Great BBQ in Cajun Country? Columnist’s Note: This editorial may be geared for passionate and experienced barbecue enthusiasts only. This column isn’t intended to make anyone angry or single-out any particular establishment, but merely report my honest opinion of…
While traveling in Central America, I had the opportunity to worship at an international, interdenominational, English-speaking church. The congregation contained Africans, Italians, Spaniards, Latinos, Americans, and Asians. We sang old Irish hymns and modern, Australian worship choruses. The service…
You’re familiar with the candy hearts with the sayings, “Be Mine,” “Cutie Pie” or “Sweet Talk.” What if there were hearts that read “Be Prepared” or “Get Ready”?
Every year on Feb. 14th, the streets are usually filled with people carrying flowers and boxes of chocolates.
This Valentine’s Day, why not think outside the candy box and truly demonstrate your devotion by helping loved ones be prepared? Think about it. In the end you’ll also be helping yourself by ensuring that the ones you love are around for a long time to come.
So, how can you do this?
All of us here at FEMA have provided some suggestions below that we believe will be much better than a balloon-shaped heart (which eventually deflates) or the conventional dozen red roses (which eventually wilt and wither). These items pair well with any Valentine’s Day plans.
This Valentine’s Day, show you care – help prepare yourself, your main squeeze, your family, friends and pets for a potential disaster. Show the love – Be Ready!
It is golden. It is a virtue. It is more musical than any melody, rest for the mind, and sometimes it has the loudest voice. It is often the best possible answer, a friend that never betrays, and it…
I am sometimes suspicious of how we employ our faith. Don’t get me wrong, faith is important to me, and I have given my life to it. But sometimes I treat my faith like it is a medicine cabinet…
This weekend, our friends at the National Weather Service predict heavy snowfall in the Great Plains and parts of the Northeast. Severe drought conditions are expected to continue throughout parts of the South and Southeast.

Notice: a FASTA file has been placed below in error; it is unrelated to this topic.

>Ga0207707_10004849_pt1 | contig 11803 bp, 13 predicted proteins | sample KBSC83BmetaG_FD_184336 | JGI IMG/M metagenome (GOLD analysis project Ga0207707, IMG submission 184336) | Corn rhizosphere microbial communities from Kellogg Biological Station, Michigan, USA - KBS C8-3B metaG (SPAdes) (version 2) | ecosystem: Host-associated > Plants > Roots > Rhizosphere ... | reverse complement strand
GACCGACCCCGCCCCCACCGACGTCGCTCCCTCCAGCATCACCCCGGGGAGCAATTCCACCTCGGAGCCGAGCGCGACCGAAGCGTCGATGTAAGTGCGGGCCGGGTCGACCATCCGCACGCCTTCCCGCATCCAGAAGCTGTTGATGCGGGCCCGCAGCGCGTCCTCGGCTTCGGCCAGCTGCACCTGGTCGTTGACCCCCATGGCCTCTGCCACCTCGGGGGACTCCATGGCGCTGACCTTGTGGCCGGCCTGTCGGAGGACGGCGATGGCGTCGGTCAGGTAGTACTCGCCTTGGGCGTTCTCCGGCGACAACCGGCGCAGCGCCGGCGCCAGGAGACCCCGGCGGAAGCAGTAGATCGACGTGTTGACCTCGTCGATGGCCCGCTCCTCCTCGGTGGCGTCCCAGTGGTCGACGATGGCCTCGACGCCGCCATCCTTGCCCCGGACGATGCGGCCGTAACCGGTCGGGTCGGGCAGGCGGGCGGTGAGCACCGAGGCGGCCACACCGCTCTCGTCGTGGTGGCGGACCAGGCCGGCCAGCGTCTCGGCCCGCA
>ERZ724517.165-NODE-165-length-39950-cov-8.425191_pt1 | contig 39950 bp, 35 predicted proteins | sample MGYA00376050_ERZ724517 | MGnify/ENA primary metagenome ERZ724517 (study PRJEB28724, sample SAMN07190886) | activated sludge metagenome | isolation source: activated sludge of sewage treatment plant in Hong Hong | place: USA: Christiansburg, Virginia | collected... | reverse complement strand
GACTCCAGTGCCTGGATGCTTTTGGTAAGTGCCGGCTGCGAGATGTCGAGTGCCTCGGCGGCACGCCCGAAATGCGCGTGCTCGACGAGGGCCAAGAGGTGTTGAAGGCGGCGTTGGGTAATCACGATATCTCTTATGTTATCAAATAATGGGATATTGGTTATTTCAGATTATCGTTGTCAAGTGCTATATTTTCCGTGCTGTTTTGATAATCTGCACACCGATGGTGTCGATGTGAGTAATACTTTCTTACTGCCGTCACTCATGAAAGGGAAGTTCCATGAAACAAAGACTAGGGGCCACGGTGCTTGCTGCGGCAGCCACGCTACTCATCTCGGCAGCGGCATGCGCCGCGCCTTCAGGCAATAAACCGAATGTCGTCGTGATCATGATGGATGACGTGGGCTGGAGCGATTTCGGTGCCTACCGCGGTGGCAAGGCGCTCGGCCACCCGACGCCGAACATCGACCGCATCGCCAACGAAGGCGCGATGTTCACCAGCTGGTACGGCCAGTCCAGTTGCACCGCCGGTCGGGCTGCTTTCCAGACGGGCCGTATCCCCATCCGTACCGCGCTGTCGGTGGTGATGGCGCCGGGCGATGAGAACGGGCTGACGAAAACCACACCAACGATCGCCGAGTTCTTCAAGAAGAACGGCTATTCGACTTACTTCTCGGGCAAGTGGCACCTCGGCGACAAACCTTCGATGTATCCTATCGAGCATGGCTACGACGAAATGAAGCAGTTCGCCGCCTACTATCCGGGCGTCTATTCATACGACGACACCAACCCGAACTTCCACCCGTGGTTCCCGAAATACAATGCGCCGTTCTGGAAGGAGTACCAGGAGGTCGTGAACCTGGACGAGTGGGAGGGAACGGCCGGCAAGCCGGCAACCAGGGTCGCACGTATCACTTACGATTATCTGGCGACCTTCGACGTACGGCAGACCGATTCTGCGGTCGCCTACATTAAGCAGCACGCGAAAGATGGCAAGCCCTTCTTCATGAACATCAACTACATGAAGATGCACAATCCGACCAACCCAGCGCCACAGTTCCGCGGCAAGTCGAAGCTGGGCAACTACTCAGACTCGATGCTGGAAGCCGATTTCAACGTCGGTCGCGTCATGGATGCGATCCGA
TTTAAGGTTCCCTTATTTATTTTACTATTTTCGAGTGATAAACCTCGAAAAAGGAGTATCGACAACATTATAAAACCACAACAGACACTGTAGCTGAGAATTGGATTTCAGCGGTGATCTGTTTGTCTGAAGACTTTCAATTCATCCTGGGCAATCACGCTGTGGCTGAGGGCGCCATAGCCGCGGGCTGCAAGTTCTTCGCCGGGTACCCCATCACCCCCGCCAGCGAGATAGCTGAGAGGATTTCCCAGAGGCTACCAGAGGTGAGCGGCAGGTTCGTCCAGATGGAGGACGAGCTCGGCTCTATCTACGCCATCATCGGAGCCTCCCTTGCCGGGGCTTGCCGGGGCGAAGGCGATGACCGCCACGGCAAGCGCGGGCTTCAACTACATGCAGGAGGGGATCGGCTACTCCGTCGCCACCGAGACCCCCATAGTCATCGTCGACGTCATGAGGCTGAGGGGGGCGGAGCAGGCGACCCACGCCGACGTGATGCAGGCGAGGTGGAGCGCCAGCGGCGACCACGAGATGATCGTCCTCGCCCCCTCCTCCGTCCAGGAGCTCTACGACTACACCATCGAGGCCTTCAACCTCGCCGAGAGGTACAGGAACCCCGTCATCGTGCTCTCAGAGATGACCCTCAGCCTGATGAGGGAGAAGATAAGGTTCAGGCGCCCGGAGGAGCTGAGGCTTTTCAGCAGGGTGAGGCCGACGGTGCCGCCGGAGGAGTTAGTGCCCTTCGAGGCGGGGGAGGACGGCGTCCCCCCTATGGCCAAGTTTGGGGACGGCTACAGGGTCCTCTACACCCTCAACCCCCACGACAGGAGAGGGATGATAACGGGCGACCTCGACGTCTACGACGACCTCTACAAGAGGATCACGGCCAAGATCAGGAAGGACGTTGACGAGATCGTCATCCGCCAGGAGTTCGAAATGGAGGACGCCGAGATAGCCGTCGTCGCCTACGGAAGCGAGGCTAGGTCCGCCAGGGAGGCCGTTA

Although there are no other significant weather threats, we encourage you to monitor your area’s local forecast. Stay up-to-date on your local forecast by visiting weather.gov or mobile.weather.gov on your mobile device.
New Training Course: Integrating Emergency Management Education into Your Institution
We wanted to highlight a new training course being offered by our Emergency Management Institute in partnership with the Hispanic Association of Colleges and Universities. EMI will be hosting the new course aimed at creating a more diverse population of emergency management professionals.
The E390 Integrating Emergency Management Education into Your Institution is a two-day course targeted for Hispanic-Serving Institutions, department chairs of emergency management -related disciplines such as sociology, geography, public administration, or psychology.
For more information on the training and application form on-line, visit our website.
FEMA Think Tank
Deputy Administrator Serino will host the second Think Tank conference call next Friday, Feb. 17 at 1:00 p.m. EST (10:00 a.m. PDT) from San Francisco, CA. The Deputy Administrator will be in Silicon Valley (the Mecca of technology) to discuss the use of technology and social media in emergency management.
The call is open to the public, so anyone interested can join the call. The call in number is 800-369-1986 and password is Think Tank February. You can access the captioning for the event and follow the discussion and ask questions on Twitter by searching and using #femathinktank.
Tech @ State Recap
Here are a few photos from “Tech @ State” of Administrator Fugate speaking about the role of social media in disaster response and the many challenges emergency managers face when trying to create real-time awareness.
Preparedness Makes Sense for Indian Country
We wanted to share a video with information specific to Indian Country with tips on how to prepare for emergency situations. No matter where you live, it is important to prepare for an emergency.
I met Candice on a Florida sidewalk while walking to the beach. She was a young, blonde, attractive woman, and she was hovering close behind me as if she had something to say. She had something to say alright…